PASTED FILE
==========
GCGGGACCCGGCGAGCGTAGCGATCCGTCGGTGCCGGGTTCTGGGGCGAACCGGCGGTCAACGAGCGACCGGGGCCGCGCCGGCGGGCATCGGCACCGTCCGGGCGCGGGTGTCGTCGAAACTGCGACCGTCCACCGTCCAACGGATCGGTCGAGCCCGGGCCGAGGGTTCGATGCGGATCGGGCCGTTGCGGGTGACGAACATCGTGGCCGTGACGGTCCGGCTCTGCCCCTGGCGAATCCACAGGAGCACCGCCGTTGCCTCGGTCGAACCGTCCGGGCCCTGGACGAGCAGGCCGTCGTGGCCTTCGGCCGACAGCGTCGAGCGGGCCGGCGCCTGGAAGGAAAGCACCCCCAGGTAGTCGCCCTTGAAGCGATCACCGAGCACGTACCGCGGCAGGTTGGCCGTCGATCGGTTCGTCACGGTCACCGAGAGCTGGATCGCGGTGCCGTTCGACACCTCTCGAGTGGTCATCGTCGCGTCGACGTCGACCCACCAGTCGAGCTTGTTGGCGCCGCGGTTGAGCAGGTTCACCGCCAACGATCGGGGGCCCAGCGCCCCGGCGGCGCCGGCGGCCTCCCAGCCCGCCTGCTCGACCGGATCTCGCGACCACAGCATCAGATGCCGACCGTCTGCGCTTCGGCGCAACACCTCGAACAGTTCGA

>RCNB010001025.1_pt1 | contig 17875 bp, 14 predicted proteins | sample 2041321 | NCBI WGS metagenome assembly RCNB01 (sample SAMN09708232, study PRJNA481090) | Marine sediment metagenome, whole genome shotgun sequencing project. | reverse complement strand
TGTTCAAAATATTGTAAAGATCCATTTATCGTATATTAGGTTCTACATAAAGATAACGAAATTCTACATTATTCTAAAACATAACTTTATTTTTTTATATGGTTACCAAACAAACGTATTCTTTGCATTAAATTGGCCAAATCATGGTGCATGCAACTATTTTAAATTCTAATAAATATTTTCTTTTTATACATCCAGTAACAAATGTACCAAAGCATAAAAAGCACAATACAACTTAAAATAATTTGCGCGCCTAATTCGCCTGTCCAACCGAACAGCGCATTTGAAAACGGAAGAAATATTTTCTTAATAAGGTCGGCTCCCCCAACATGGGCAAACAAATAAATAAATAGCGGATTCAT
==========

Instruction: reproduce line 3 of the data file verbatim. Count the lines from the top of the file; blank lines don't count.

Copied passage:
TGTTCAAAATATTGTAAAGATCCATTTATCGTATATTAGGTTCTACATAAAGATAACGAAATTCTACATTATTCTAAAACATAACTTTATTTTTTTATATGGTTACCAAACAAACGTATTCTTTGCATTAAATTGGCCAAATCATGGTGCATGCAACTATTTTAAATTCTAATAAATATTTTCTTTTTATACATCCAGTAACAAATGTACCAAAGCATAAAAAGCACAATACAACTTAAAATAATTTGCGCGCCTAATTCGCCTGTCCAACCGAACAGCGCATTTGAAAACGGAAGAAATATTTTCTTAATAAGGTCGGCTCCCCCAACATGGGCAAACAAATAAATAAATAGCGGATTCAT